3 Strategies We Need to Invest in to Stop Opioid Overdoses

·4-min read
Photo Illustration by The Daily Beast / Getty
Photo Illustration by The Daily Beast / Getty

According to the CDC, opioids were involved in 68,630 overdose deaths in 2020, which made up about 75 percent of total drug overdose deaths that year. As these numbers continue to climb to all-time highs, better strategies grounded in data are necessary to provide relief—which won’t happen overnight..

In truth, there are a lot of different actions that could stem the rise in overdoses, but as COVID has shown, public health policy has to be choosy. Thankfully, a team of American scientists published a new study in Science Advances that strongly suggests there are three strategies in particular that may help save the most lives over the next 10 years.

The findings are thanks to a sophisticated model called Simulation of Opioid Use, Response, Consequences, and Effects (SOURCE), which can simulate patterns of the U.S. opioid-using population and make projections of how rates of opioid use and overdoses will change over time in response to different interventions.

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“I wanted to see, using the model, what more could we do beyond what’s already being done to reduce overdoses?” Erin Stringfellow, a researcher at Massachusetts General Hospital and Harvard Medical School in Boston, told The Daily Beast. “How do we actually get more people in treatment?”

SOURCE was first described in a paper that ran last month in the journal PNAS, which demonstrated the validity of the model and its ability to predict trends in opioid use based on different parameters. In their new paper published Friday, Stringfellow and her colleagues decided to go one step further and see what kind of actual recommendations they could glean by running simulation after simulation using SOURCE.

The model goes beyond simply assuming someone will just walk into a clinic and receive treatment, said Stringfellow. It takes into account the myriad of barriers to treatment—one of the biggest being that treatment facilities sometimes just don’t have the capacity or resources (e.g. drugs like naloxone, used to restore breathing during overdose) to help opioid users. The model also looks into the inefficiencies of distributing treatment to individuals in need.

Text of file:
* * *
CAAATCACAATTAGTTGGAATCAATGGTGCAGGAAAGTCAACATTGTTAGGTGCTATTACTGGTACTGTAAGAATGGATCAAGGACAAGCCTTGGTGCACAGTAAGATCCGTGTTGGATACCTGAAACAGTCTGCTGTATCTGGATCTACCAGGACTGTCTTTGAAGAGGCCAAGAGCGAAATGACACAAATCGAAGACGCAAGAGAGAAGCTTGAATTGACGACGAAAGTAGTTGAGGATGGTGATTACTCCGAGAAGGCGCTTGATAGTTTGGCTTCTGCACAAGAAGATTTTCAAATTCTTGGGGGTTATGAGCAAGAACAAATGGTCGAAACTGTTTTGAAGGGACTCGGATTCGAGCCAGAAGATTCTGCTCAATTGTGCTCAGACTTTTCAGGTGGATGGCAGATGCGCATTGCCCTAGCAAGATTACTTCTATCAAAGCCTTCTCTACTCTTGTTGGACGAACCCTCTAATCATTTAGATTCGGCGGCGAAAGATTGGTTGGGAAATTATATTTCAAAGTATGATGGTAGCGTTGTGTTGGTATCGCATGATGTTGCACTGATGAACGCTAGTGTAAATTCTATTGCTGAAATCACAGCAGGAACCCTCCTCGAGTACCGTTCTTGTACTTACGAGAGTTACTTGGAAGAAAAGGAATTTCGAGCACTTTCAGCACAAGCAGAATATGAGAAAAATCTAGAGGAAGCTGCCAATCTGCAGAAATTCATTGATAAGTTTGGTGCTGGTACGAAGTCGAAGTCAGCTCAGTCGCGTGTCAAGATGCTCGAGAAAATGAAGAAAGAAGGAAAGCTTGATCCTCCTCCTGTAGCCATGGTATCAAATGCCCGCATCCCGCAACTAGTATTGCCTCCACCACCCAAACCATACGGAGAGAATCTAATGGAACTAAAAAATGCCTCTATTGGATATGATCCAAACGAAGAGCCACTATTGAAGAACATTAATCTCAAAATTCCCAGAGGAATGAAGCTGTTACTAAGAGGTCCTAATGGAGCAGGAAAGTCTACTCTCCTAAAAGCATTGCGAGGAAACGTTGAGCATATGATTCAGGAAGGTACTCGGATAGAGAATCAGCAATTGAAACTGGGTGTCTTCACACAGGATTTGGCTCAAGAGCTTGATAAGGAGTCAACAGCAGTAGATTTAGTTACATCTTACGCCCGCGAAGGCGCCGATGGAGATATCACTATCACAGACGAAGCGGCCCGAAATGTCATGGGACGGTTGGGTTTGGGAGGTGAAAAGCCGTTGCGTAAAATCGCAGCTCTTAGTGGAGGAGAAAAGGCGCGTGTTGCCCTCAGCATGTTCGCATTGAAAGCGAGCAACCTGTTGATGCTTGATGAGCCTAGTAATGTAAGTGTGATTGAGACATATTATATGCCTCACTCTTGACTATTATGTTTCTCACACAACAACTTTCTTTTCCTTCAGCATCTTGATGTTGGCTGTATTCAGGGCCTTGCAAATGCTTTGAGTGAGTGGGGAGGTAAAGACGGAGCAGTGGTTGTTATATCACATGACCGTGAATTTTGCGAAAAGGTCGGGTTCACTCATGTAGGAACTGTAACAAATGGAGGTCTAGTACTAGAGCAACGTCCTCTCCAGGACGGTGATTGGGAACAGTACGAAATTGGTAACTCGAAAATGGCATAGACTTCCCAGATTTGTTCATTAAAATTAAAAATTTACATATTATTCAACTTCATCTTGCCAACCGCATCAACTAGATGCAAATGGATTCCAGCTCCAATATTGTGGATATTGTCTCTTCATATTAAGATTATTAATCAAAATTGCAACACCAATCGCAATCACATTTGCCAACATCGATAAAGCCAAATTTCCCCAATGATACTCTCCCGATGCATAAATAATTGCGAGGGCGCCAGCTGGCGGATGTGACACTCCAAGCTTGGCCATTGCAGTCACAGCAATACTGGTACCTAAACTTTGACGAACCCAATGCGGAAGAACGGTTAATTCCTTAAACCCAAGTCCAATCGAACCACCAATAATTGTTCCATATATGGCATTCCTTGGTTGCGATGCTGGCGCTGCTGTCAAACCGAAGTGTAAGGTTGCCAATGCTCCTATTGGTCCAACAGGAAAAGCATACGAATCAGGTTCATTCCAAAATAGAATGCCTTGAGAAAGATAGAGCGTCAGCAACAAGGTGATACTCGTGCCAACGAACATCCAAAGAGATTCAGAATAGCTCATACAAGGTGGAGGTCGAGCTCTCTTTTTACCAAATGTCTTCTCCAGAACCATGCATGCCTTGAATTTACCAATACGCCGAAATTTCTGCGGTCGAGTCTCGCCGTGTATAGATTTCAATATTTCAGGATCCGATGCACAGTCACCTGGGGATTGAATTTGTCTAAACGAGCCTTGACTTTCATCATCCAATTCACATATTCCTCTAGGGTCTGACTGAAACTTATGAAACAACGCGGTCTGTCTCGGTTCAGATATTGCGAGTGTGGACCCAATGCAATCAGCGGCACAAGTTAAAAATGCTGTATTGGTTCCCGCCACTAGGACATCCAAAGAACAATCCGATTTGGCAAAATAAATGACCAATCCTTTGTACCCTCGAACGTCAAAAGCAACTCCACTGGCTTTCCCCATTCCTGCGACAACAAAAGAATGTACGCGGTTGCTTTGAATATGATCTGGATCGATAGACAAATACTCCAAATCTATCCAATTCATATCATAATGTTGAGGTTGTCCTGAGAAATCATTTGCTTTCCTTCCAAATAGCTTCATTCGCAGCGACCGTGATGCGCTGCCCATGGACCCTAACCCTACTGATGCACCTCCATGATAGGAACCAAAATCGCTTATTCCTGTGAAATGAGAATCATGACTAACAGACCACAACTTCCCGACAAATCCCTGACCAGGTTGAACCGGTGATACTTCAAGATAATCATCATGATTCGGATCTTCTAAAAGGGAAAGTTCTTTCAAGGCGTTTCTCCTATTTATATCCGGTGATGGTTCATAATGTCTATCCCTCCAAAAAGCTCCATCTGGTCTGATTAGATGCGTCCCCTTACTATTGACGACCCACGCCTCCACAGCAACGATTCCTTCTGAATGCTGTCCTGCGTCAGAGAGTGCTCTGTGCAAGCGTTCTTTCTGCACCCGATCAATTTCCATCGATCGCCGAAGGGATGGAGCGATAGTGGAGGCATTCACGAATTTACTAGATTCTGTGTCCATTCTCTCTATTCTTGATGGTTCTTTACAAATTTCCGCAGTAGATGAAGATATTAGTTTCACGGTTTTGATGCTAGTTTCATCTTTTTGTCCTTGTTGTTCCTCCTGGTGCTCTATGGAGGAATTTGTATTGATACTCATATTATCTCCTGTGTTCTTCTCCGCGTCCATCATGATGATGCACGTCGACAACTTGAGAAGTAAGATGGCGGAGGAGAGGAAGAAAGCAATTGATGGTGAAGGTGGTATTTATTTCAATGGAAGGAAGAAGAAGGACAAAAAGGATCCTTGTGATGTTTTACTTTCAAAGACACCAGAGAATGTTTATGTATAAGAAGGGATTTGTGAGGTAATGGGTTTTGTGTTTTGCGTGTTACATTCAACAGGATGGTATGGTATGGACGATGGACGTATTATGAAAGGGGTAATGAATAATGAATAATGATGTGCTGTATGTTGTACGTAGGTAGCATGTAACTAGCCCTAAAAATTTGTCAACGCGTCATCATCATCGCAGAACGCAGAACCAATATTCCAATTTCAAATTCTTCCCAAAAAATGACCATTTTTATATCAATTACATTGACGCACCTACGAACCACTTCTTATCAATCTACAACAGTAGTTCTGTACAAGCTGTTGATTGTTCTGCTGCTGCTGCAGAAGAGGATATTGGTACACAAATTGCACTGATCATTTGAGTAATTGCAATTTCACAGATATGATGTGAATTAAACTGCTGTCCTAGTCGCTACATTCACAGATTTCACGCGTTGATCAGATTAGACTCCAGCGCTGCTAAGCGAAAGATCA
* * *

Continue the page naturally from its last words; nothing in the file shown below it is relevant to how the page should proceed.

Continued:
Stringfellow and her team looked at 11 different approaches that could be used to prevent those with an opioid use disorder (OUD) from overdosing. SOURCE found three that stood out among the rest in reducing deaths through 2032: boosting fentanyl-focused harm reduction services; increasing naloxone distribution to people who use opioids; and boosting recovery support for people in remission, which reduced deaths by reducing OUD.

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Fentanyl-focused harm reduction is particularly critical. Fentanyl, a synthetic opioid that is more likely to cause overdose than heroin, has been implicated in over 67,000 fatal overdoses during 2021—a staggering 21 percent increase from the year prior. Stringfellow and her team point to the use of interventions like fentanyl tests as having a big potential in reducing the deaths. “It's not surprising that if you can do anything to reduce that risk that you're also going to save a lot of lives,” she said.

One additional finding that stood out was that increasing the capacity to provide buprenorphine (an alternative opioid used to help wean users off heroin) had short-term benefits in preventing overdose, but should not be seen as a long-term solution. Stringfellow thinks this is due in part to the fact that the prevalence of OUD is already declining, and should be declining anyway. “So there’s no reason to think we’re going to have a sudden increase in opioid use disorder in the coming years,” which means increasing the capacity to provide buprenorphine isn’t as essential, she said.

The model isn’t perfect, as the authors of the study are the first to point out. It’s looking strictly at opioid overdoses—specifically those who have OUD. It’s not looking at how to reduce opioid misuse in general, or at projections around overdoses that might involve another stimulant like methamphetamine or cocaine.

Nevertheless, the study is a valuable roadmap for what could be the best way to allocate limited resources toward a crisis that almost surely will not abate on its own. These are policies that may provide some relief to the many communities in the U.S. ravaged by opioid use.

Read more at The Daily Beast.

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